Narrowing of the spinal canal
Narrowing of the spinal canal, or canal stenosis, can be caused by many factors. These include a congenital condition, traumatic injury or frequently, age-related deterioration of the spinal anatomy. Over time, parts of the spine are subjected to significant wear because of a wide range of movement, including bending, turning and twisting. This leads to conditions like herniated discs or arthritic bone spurs that can narrow the already tight canal that the spinal cord travels through.
This narrowing can lead to nerve compression and resulting symptoms like pain, tingling and numbness that can be severely disruptive to your life. If you or someone you know is suffering from chronic symptoms related to narrowing of the spinal canal, learning about the causes and treatments for this condition can be an important step in getting the help needed for lasting relief.
Narrowing of the spinal canal and related anatomy
For a better understanding of how spinal stenosis is caused, especially in the spinal canal, it can be helpful to get an overview of spinal anatomy. The spine is a stack of bones, called vertebrae, which are connected to support the upper body and head while enabling movement like bending and flexing. Each individual vertebra has an arch extending from the back that forms a canal for the spinal cord when the vertebrae are stacked vertically. With time, the combination of weight and movement can cause parts of the spine, especially moving parts like the joints and discs, to become displaced and constrict the spinal canal.
Here are some of the main parts of the spinal column that can be involved with narrowing:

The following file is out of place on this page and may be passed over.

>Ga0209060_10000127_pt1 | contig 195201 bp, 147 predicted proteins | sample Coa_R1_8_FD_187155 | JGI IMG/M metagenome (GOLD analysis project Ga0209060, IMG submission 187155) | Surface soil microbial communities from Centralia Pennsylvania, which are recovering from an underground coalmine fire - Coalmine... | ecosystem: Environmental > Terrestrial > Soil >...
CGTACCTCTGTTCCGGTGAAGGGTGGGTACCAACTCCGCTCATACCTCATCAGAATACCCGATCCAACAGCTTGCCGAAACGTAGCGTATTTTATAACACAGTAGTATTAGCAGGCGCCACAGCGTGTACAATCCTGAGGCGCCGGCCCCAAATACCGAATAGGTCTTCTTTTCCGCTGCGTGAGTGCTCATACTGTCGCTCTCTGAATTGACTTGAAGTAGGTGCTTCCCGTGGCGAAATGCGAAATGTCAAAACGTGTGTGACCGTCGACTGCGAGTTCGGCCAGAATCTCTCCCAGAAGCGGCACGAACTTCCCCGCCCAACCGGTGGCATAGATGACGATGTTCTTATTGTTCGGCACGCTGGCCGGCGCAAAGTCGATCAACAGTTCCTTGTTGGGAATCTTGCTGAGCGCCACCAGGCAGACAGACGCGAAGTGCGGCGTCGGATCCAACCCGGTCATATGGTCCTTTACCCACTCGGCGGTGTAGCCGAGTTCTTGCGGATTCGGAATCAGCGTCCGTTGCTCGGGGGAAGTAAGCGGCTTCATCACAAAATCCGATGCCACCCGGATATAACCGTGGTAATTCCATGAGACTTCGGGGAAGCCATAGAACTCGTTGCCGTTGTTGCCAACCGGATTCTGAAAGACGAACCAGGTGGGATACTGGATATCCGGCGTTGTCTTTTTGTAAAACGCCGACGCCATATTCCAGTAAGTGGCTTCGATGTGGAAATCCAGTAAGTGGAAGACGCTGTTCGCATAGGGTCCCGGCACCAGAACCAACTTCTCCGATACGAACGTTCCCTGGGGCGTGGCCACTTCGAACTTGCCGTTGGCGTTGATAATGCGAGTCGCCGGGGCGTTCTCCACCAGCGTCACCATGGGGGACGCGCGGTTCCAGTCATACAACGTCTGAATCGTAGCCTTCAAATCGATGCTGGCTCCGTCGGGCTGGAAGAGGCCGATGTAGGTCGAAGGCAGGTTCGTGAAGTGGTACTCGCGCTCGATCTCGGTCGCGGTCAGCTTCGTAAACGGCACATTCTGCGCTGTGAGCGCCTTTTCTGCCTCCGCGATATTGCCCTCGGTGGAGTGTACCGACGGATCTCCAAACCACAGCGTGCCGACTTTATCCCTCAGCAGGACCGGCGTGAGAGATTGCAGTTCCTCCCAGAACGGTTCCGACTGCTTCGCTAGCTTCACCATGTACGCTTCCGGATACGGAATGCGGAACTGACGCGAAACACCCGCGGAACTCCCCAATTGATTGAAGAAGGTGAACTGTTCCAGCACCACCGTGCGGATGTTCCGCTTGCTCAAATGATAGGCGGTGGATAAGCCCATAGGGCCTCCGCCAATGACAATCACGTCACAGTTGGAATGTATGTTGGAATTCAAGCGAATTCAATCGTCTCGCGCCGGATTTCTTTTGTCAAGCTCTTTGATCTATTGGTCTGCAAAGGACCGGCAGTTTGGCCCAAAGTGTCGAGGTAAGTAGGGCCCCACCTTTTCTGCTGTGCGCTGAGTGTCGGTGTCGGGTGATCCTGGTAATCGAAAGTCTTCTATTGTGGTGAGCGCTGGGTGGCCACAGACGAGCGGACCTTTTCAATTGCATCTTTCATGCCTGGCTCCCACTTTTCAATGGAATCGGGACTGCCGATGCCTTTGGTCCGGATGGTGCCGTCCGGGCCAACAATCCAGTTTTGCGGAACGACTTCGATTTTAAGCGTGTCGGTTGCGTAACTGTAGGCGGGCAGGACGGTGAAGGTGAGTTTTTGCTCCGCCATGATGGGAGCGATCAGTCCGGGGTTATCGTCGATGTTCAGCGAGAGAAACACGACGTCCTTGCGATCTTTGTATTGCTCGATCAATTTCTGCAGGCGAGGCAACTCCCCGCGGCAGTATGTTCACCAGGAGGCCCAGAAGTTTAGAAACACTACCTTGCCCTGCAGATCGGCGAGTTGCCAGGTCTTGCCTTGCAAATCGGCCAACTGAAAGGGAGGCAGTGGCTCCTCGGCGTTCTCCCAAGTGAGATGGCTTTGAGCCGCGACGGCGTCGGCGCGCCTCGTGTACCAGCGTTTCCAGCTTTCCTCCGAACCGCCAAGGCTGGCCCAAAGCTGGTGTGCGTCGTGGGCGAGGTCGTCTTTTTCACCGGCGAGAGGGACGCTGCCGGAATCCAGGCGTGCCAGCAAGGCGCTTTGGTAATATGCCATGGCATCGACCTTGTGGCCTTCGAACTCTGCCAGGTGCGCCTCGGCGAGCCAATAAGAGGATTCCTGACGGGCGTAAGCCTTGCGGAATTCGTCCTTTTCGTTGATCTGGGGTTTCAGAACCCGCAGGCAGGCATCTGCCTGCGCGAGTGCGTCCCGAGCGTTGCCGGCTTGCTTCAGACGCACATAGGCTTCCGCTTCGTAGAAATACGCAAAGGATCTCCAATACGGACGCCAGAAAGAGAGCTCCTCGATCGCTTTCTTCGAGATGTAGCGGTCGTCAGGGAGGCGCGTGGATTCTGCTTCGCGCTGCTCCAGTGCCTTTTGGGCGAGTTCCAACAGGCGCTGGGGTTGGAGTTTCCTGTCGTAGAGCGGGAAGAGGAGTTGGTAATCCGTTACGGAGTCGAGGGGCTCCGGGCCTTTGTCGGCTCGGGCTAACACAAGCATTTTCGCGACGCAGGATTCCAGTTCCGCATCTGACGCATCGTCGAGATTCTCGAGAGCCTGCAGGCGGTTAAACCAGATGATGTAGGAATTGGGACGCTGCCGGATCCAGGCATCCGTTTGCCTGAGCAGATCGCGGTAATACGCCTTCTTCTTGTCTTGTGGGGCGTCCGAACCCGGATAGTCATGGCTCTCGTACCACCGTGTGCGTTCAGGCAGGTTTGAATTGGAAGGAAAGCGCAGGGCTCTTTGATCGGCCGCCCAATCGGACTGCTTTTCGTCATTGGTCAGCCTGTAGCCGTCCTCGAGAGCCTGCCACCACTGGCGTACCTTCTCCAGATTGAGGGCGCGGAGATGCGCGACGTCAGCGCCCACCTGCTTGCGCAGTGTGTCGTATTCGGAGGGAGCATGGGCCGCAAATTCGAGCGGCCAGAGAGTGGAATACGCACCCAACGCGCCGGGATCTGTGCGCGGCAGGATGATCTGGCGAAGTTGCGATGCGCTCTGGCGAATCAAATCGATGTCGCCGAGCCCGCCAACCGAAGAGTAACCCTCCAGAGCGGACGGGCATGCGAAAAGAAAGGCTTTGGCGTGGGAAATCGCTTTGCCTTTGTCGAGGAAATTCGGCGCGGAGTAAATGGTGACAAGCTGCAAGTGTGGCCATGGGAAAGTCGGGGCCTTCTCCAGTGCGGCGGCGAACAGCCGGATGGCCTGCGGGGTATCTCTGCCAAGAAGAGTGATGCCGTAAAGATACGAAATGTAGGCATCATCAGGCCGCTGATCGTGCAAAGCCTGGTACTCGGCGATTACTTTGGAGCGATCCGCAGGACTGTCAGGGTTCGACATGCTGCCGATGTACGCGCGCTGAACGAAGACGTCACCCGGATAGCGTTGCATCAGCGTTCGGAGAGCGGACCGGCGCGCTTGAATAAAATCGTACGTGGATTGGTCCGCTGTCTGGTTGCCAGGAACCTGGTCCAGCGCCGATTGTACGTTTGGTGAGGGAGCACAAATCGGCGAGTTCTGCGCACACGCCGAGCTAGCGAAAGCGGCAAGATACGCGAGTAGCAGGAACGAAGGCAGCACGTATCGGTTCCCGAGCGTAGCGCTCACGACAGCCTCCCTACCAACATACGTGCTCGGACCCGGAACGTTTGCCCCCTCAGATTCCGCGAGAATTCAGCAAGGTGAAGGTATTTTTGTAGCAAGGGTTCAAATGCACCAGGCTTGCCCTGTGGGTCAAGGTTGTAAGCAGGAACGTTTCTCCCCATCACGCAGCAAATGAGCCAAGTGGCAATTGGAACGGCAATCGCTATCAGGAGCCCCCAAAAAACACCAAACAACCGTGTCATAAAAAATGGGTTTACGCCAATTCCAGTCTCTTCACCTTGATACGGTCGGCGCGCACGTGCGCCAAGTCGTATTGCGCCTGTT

- Spinal discs are spongy cushions between vertebrae, made up of a softer center and a fibrous outer wall
- Facet joints are points where vertebrae meet and articulate
- Pedicles are two thick projections off the main vertebral body to connect to the vertebral arch
- Laminae are thin plates that extend off the pedicles and form part of the vertebral arch
- Ligaments are fibrous tissues that connect bone to bone
Treatment for narrowing of the spinal canal
The objective of treating spinal stenosis is to reduce pressure on the spinal cord or affected nerve roots. Upon diagnosis, many patients can find relief by following a doctor-prescribed course of conservative treatment. Options usually include medication, physical therapy, rest and lifestyle changes like quitting smoking or improving nutrition.
However, if chronic symptoms persist after several weeks of conservative treatment, surgery may become an option. At Laser Spine Institute our minimally invasive outpatient spine surgery offers a shorter recovery time^ and less risk of complication than traditional open spine procedures. Since 2005 we have helped more than 75,000 patients find lasting relief from neck and back pain.
To learn more contact Laser Spine Institute today. We offer a no-cost MRI review* so you can find out if you may be a candidate for one of our minimally invasive procedures.